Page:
Associate 1996-97

Vijay R Pandharipande


Studies of Short-range Structures in Nuclei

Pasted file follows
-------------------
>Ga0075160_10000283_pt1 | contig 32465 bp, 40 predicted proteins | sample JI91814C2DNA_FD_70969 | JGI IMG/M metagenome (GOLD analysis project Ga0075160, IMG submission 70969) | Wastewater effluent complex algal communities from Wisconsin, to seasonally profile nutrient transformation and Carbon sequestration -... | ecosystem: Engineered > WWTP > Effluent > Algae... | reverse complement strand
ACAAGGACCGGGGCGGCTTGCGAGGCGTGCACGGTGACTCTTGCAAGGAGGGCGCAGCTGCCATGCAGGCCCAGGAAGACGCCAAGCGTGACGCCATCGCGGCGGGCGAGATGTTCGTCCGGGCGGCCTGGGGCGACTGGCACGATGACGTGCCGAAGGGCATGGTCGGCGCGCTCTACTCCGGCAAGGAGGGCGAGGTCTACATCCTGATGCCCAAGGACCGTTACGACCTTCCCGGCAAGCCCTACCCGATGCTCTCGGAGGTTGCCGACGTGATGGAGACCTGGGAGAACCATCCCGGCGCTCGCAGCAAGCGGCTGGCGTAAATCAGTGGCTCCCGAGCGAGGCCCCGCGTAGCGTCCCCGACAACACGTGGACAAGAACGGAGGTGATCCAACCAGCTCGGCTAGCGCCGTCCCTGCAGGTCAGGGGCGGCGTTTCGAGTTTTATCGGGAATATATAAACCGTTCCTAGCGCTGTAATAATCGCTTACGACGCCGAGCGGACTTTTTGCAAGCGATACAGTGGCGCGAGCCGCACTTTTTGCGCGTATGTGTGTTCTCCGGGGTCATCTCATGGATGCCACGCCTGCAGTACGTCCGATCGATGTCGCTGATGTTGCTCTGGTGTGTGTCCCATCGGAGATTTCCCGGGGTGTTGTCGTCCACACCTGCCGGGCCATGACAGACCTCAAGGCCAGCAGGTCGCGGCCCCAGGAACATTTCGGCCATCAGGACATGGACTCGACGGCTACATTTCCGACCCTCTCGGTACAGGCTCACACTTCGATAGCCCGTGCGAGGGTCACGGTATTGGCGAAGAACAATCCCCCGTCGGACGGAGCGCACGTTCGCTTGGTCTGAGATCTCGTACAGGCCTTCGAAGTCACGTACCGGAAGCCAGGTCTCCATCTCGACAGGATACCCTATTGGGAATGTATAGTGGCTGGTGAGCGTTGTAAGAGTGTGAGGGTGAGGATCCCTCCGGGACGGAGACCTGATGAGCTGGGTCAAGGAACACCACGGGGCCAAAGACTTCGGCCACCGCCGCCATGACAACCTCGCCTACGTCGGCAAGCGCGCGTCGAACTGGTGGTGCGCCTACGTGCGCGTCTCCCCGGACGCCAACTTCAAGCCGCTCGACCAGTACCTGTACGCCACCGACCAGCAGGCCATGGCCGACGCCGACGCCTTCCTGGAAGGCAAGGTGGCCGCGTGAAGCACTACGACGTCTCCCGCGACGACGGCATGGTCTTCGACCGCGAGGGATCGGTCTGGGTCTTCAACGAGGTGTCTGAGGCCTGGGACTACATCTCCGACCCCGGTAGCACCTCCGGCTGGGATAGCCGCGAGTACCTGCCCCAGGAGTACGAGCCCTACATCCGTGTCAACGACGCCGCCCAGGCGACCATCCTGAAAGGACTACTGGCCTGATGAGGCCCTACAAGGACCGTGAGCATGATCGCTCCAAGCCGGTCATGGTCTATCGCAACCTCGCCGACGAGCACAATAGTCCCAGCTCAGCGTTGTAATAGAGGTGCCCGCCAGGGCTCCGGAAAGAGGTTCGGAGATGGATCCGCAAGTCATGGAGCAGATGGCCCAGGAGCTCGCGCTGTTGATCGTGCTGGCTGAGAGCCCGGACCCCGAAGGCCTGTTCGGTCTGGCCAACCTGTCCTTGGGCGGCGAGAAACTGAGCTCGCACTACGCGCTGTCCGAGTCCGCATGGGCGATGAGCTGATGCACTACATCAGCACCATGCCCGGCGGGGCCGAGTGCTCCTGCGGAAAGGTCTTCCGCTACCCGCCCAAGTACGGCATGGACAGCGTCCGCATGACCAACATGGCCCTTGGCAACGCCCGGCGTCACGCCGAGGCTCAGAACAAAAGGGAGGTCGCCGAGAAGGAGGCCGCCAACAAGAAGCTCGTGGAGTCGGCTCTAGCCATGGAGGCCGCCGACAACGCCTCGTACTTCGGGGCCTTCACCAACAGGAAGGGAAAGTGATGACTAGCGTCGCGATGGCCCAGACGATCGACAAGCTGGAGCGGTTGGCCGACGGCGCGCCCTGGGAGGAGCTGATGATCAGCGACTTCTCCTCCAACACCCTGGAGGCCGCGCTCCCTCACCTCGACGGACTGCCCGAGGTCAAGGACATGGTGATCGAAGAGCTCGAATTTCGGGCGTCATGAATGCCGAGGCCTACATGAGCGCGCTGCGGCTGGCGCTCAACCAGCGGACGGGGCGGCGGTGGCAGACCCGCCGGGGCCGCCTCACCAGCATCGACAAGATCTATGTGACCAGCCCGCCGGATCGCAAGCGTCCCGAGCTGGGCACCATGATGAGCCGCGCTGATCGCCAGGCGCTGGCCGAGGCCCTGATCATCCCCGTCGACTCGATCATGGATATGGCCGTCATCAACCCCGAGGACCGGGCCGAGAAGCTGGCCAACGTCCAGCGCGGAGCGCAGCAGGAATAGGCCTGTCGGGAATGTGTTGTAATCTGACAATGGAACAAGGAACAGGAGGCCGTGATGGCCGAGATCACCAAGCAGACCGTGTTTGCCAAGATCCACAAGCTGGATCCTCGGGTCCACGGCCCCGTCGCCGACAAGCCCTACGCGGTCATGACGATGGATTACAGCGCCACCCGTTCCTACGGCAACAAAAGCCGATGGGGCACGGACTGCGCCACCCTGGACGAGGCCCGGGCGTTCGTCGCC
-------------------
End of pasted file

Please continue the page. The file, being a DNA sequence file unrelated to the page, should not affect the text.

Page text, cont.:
Recent, accurate calculations of several nuclei, using quantum Monte Carlo methods and realistic models of nuclear forces, have successfully reproduced many observed properties of nuclei. These calculations have also indicated that the two-nucleon density distribution, which gives the probability of finding a pair of nucleons as a function of the distance between the nucleons in the spin S=1, isospin T-0 states has interesting short-range structures. In the spin-projection M=0 state, the two-nucleon equidensity surfaces have toridal shape, while those in M=±1 states have dumbbell shapes related to the tori. These extremely small structures have a size of ~1 fm or 10-15 meters. There is experimental evidence for the existence of such structures in nuclei, and more complex structures made from these are also predicted. Professor Pandharipande's team proposes to explore new methods to measure properties of these structures using modern electron accelerators. They obviously contain important information about nuclear forces which are not yet well understood. The team will also attempt to understand the relation between these structures and the forces between quarks, the most elementary constituents of nucleons and, therefore, also of nuclei.